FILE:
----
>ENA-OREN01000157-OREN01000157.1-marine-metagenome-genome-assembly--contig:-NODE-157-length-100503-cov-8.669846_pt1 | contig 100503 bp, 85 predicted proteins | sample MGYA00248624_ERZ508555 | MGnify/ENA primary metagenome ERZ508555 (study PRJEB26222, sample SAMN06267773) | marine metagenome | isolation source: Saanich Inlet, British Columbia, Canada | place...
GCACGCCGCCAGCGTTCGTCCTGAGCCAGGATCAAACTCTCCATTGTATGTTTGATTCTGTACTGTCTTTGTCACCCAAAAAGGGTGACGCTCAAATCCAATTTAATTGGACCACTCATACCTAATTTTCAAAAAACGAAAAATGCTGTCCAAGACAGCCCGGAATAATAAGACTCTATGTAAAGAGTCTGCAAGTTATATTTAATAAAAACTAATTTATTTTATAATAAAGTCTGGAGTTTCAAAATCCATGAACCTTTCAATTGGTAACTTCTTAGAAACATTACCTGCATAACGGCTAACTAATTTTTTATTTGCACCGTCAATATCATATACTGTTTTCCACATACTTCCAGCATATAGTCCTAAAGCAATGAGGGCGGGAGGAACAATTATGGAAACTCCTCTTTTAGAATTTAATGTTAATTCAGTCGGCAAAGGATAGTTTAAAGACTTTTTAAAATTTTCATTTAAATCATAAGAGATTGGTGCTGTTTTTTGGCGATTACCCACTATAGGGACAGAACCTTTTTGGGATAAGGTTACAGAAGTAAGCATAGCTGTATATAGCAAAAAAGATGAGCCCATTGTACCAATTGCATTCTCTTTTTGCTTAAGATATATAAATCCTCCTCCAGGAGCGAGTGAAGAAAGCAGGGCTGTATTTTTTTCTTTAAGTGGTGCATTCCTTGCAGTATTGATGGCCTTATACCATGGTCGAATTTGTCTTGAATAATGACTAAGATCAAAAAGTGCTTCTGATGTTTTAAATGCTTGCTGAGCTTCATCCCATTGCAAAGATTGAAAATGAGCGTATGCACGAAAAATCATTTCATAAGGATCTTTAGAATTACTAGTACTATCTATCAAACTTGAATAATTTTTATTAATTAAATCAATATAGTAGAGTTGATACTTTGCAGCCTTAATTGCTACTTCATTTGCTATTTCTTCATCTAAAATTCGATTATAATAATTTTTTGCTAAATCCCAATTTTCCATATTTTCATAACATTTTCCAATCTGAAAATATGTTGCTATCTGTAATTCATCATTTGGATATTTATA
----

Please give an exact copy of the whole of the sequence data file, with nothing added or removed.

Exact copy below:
>ENA-OREN01000157-OREN01000157.1-marine-metagenome-genome-assembly--contig:-NODE-157-length-100503-cov-8.669846_pt1 | contig 100503 bp, 85 predicted proteins | sample MGYA00248624_ERZ508555 | MGnify/ENA primary metagenome ERZ508555 (study PRJEB26222, sample SAMN06267773) | marine metagenome | isolation source: Saanich Inlet, British Columbia, Canada | place...
GCACGCCGCCAGCGTTCGTCCTGAGCCAGGATCAAACTCTCCATTGTATGTTTGATTCTGTACTGTCTTTGTCACCCAAAAAGGGTGACGCTCAAATCCAATTTAATTGGACCACTCATACCTAATTTTCAAAAAACGAAAAATGCTGTCCAAGACAGCCCGGAATAATAAGACTCTATGTAAAGAGTCTGCAAGTTATATTTAATAAAAACTAATTTATTTTATAATAAAGTCTGGAGTTTCAAAATCCATGAACCTTTCAATTGGTAACTTCTTAGAAACATTACCTGCATAACGGCTAACTAATTTTTTATTTGCACCGTCAATATCATATACTGTTTTCCACATACTTCCAGCATATAGTCCTAAAGCAATGAGGGCGGGAGGAACAATTATGGAAACTCCTCTTTTAGAATTTAATGTTAATTCAGTCGGCAAAGGATAGTTTAAAGACTTTTTAAAATTTTCATTTAAATCATAAGAGATTGGTGCTGTTTTTTGGCGATTACCCACTATAGGGACAGAACCTTTTTGGGATAAGGTTACAGAAGTAAGCATAGCTGTATATAGCAAAAAAGATGAGCCCATTGTACCAATTGCATTCTCTTTTTGCTTAAGATATATAAATCCTCCTCCAGGAGCGAGTGAAGAAAGCAGGGCTGTATTTTTTTCTTTAAGTGGTGCATTCCTTGCAGTATTGATGGCCTTATACCATGGTCGAATTTGTCTTGAATAATGACTAAGATCAAAAAGTGCTTCTGATGTTTTAAATGCTTGCTGAGCTTCATCCCATTGCAAAGATTGAAAATGAGCGTATGCACGAAAAATCATTTCATAAGGATCTTTAGAATTACTAGTACTATCTATCAAACTTGAATAATTTTTATTAATTAAATCAATATAGTAGAGTTGATACTTTGCAGCCTTAATTGCTACTTCATTTGCTATTTCTTCATCTAAAATTCGATTATAATAATTTTTTGCTAAATCCCAATTTTCCATATTTTCATAACATTTTCCAATCTGAAAATATGTTGCTATCTGTAATTCATCATTTGGATATTTATA